The Museum’s exhibition Rendering Witness: Holocaust-Era Art as Testimony displayed art produced by Jews and other victims of the Nazis during the Holocaust. Each artwork in this exhibition reasserts the artist’s humanity and individuality, qualities too often obscured by iconic Holocaust photographs that were taken by the Nazis or their collaborators. We highlighted artwork from this exhibition in a series of blog posts.

In early September 1942, the Nazis deported over 15,000 Jews who were children, elderly, or sick from the Lodz Ghetto to Chelmno death camp. This deportation had the full cooperation of Mordechai Chaim Rumkowski, the controversial Chairman of the Judenrat, who hoped that cooperation with the Germans would lead to the survival of most of the Ghetto’s Jews.

This brutal deportation came to be known as the Sperre (shown at the top of the drawing as Spere). Litzmannstadt, in the upper left, was the Germanized name for Lodz.

The artwork shown below, part of the Museum’s exhibition Rendering Witness: Holocaust-Era Art as Testimony, was made by an unknown artist. This drawing leaves little to the imagination and the clipping with Rumkowsi’s announcement of a curfew in the Ghetto before the deportation helps tell the full story.

Sperre by Unknown Aritist
Litzmannstadt Getto Spere 1942, c. 1946. Gift of Abraham and Pauline Piller and family.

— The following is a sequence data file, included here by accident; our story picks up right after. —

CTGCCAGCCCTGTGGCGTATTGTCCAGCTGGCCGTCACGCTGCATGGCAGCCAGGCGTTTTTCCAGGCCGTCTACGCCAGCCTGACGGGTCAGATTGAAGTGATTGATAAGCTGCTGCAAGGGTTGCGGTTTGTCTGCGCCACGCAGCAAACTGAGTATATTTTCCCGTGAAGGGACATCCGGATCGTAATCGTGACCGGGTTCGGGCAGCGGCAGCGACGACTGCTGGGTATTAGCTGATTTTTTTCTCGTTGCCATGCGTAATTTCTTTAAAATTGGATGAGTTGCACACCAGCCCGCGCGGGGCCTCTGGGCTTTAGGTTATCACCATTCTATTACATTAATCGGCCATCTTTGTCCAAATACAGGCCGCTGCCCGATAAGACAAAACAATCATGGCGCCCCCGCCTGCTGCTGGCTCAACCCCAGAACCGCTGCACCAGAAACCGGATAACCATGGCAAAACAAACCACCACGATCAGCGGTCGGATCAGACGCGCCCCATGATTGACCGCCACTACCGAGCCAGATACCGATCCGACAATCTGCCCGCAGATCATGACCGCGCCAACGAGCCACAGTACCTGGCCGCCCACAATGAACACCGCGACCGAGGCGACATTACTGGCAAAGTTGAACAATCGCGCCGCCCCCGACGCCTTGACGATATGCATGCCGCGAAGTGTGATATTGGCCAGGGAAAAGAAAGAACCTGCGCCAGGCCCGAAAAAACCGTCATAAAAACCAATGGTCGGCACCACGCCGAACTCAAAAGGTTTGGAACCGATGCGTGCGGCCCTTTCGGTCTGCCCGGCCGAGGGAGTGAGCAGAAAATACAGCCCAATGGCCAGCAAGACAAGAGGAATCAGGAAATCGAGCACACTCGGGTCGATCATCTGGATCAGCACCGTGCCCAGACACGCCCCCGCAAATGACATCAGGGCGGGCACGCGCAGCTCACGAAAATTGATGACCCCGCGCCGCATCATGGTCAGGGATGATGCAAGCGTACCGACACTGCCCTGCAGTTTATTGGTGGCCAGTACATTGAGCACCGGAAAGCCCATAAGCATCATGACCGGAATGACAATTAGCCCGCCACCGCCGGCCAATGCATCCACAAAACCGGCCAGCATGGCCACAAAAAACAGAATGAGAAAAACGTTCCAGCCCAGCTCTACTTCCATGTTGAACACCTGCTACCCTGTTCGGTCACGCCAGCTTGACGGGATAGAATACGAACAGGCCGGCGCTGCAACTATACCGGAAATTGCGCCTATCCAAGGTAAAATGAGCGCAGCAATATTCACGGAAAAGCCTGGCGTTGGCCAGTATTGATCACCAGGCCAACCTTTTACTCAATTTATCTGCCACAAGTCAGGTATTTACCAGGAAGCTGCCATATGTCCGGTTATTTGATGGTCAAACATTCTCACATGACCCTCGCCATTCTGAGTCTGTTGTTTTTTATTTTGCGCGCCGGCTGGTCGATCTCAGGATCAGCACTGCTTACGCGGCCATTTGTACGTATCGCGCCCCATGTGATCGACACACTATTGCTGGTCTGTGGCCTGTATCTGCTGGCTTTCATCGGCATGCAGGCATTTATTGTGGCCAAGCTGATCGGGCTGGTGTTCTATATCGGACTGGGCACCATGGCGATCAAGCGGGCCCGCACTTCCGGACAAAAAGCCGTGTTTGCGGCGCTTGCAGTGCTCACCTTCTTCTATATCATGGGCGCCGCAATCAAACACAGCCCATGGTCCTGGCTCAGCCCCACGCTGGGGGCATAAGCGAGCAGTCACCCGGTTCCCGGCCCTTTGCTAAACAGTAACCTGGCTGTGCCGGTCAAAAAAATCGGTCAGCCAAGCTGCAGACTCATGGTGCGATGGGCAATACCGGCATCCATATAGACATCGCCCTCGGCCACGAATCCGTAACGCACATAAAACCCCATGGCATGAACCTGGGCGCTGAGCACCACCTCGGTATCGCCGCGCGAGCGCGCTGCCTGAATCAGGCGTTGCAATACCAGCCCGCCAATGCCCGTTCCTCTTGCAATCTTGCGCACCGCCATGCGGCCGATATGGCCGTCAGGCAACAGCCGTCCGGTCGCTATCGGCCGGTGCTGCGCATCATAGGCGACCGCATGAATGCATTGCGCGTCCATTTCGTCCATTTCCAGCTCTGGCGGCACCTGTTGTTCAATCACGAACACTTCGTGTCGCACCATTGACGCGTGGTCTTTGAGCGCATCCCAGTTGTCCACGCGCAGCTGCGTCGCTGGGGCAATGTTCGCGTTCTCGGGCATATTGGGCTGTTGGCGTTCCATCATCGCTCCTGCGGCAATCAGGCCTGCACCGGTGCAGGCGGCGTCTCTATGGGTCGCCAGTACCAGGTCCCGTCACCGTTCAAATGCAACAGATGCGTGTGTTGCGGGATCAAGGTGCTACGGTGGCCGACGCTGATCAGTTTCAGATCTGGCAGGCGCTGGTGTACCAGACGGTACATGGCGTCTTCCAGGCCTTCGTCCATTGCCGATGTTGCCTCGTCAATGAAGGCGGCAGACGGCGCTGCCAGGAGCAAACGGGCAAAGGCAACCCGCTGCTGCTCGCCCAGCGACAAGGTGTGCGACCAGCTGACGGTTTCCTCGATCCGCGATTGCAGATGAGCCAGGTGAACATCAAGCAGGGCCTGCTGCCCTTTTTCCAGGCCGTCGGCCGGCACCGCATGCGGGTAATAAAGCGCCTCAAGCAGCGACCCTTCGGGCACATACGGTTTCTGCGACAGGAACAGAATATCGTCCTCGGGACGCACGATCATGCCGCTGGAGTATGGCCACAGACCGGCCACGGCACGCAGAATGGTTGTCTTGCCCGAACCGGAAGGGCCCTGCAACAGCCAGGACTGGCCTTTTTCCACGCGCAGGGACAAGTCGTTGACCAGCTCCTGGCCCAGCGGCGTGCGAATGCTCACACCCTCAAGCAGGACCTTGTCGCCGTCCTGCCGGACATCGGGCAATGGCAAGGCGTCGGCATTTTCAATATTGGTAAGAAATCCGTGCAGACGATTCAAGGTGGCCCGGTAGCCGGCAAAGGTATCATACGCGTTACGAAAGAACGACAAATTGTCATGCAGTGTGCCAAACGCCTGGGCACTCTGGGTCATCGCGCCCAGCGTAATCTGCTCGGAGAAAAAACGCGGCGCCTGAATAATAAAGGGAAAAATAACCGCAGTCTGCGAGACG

On the bottom is an excerpt from a Lodz Ghetto newspaper announcing Rumkowski’s restriction on movement before the deportation:

Announcement Number 391

All Movement Forbidden in the Ghetto

From Shabbat the 5th of September 1942, at 5:00 in the evening an order will take effect in the ghetto that all movement is forbidden in the ghetto until the call

All residents must have their work cards with them

M.Ch Rumkowski

Abraham Piller, a native of Krakow, Poland and a survivor of Mauthausen and Ebensee concentration camps, donated this drawing to the Museum of Jewish Heritage – A Living Memorial to the Holocaust. He was never imprisoned in the Lodz Ghetto but acquired this drawing from another Holocaust survivor in Bari, Italy immediately after the war. Piller later immigrated to the United States.